Getting down to the business of peace

24 May 1996

The Israeli industrialist looked over the lines of spinning and weaving machines and listened to the two young Arabs explaining the finer points of the computerised control system they had set up themselves. In the back office, over tea and baraziq biscuits, the deal was done. The Aleppo factory would make 10,000 pairs of jeans a week which the Israeli partner would supply to big European retail chains under franchise agreements.

Scenes such as this are now finally being played out in Egypt, 17 years after the peace treaty. In Syria they are still in the realms of fantasy. But ever since 1992, when Syria started to discuss a peace settlement with Israel, the implications of such a peace have been debated intensely. Most Syrians are suspicious.

'Israel is only interested in economic domination.' is a common theme. But some Syrian business people are looking forward to doing commercial battle with their erstwhile enemy. 'There are only two countries where business is based completely on trust,' says one Damascus industrialist:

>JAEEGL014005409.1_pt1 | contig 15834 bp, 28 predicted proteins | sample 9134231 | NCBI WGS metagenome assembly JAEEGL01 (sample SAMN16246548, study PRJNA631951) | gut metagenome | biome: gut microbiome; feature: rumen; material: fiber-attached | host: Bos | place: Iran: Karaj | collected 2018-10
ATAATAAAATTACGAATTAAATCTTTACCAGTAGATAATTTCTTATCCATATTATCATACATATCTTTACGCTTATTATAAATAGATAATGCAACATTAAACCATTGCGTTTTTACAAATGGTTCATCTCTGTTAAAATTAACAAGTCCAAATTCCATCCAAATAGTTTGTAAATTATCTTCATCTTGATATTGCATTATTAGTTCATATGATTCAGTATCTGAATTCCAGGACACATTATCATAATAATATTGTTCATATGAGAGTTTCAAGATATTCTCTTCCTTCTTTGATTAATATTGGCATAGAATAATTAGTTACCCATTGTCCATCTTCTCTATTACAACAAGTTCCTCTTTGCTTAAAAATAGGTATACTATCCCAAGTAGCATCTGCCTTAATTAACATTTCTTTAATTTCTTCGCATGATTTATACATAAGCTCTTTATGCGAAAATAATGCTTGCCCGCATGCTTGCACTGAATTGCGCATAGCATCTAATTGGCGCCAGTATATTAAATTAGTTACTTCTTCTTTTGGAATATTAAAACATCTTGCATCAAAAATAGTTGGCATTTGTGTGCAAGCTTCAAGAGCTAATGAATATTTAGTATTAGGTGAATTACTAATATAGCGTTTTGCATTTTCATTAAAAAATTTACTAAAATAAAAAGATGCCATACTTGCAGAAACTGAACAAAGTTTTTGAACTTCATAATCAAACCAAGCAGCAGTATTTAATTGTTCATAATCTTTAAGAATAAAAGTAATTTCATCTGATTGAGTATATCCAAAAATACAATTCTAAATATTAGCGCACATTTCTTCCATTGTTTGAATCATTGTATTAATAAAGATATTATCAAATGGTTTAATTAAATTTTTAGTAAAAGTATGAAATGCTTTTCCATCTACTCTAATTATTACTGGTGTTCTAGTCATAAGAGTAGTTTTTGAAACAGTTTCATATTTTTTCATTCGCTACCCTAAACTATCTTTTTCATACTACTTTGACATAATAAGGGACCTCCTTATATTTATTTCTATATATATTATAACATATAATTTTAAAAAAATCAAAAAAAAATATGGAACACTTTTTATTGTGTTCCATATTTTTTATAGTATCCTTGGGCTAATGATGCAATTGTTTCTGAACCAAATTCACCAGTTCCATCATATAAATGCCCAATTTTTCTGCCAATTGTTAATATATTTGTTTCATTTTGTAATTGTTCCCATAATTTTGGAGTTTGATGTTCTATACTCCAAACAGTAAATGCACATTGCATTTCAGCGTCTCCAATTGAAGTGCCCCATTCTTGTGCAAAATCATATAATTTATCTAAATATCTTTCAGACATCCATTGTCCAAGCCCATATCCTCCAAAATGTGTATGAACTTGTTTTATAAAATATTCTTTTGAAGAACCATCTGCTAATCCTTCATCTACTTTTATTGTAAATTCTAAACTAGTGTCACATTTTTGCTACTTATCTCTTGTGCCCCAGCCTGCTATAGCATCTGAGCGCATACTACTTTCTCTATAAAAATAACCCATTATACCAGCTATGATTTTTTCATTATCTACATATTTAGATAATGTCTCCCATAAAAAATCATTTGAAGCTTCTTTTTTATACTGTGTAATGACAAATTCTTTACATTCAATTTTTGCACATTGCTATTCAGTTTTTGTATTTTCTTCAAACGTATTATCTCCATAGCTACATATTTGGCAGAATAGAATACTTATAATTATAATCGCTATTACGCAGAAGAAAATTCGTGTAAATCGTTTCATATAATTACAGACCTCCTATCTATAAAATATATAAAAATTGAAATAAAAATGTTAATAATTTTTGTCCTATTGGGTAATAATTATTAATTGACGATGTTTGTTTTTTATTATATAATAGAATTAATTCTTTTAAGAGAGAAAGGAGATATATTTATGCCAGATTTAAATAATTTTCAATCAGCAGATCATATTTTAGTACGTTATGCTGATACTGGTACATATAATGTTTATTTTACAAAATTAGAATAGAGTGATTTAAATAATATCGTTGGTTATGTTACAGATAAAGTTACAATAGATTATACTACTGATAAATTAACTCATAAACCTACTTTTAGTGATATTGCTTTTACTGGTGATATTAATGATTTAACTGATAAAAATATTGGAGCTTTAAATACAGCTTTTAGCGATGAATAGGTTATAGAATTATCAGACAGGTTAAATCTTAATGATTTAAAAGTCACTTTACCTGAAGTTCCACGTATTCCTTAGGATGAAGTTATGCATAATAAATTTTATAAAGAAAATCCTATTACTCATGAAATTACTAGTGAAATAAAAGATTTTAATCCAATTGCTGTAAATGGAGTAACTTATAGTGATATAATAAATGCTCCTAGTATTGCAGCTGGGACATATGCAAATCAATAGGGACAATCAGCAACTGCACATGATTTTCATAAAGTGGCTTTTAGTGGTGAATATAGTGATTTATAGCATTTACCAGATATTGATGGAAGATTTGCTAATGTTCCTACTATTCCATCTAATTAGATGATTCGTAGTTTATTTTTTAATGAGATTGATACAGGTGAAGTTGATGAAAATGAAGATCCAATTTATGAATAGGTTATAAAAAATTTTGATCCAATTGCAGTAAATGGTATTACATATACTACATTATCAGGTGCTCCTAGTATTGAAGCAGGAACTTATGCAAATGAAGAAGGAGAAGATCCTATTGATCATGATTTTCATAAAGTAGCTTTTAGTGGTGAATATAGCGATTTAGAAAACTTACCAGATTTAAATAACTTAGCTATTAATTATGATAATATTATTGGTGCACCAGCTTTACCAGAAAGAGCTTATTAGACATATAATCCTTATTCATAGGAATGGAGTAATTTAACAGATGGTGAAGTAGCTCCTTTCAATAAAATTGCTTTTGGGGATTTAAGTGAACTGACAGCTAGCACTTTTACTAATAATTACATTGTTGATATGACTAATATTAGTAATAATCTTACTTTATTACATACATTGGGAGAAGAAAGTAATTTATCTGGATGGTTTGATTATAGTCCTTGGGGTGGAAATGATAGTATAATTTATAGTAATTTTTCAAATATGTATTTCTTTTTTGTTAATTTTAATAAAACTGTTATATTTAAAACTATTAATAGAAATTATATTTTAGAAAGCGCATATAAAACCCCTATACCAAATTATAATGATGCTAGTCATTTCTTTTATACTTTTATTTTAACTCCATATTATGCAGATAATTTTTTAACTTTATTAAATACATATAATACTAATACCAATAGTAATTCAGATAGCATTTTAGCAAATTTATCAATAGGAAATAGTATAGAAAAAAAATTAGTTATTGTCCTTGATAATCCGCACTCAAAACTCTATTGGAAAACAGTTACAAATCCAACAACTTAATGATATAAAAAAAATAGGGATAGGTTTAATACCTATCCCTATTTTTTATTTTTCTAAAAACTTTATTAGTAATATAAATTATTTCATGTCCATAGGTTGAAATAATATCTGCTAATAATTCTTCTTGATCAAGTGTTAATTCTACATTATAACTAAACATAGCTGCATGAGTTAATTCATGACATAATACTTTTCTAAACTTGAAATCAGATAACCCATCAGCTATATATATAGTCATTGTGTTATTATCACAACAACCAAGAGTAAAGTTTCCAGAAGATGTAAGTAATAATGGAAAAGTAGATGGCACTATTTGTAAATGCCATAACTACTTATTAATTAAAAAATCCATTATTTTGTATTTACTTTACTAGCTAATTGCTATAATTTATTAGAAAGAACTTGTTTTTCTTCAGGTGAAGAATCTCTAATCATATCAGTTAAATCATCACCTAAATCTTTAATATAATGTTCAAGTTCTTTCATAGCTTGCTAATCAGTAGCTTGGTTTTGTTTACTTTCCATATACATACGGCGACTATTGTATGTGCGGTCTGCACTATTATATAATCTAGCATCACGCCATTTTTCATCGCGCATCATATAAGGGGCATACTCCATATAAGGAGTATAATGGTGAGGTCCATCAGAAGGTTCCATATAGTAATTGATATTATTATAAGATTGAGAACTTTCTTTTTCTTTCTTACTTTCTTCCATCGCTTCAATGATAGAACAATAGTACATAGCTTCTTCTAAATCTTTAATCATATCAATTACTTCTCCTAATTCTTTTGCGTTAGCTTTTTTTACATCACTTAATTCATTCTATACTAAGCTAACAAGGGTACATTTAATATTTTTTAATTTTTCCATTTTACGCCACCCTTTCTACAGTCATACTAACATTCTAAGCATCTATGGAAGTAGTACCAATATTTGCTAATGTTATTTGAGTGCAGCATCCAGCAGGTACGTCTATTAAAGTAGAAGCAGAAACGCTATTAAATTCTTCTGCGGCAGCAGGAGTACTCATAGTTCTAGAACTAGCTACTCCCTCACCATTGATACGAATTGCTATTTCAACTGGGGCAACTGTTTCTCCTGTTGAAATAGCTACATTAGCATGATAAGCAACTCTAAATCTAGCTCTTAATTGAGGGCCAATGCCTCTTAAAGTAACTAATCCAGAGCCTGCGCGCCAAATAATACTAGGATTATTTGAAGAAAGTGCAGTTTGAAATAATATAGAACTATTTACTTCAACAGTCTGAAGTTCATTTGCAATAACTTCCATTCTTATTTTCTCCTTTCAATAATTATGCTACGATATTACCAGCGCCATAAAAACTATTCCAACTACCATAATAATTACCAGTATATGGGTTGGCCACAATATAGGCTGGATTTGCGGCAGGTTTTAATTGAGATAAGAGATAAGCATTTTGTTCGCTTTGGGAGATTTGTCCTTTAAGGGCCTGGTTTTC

'Syria and Israel.' For the time being, however, any contact between Syrian and Israeli business people will have to wait until the large elements of mistrust that exist between their respective political masters are removed.

The Syrian track of the Middle East peace process has been a tortuous affair. From the Israeli point of view, this has been mainly because of Syria's refusal to express any enthusiasm about the prospect of making peace with Israel. In Damascus, the complaint is that Israel has refused to take account of Syrian sensitivities, and has cluttered the negotiating table with marginal issues, such as the composition of Syrian history text books.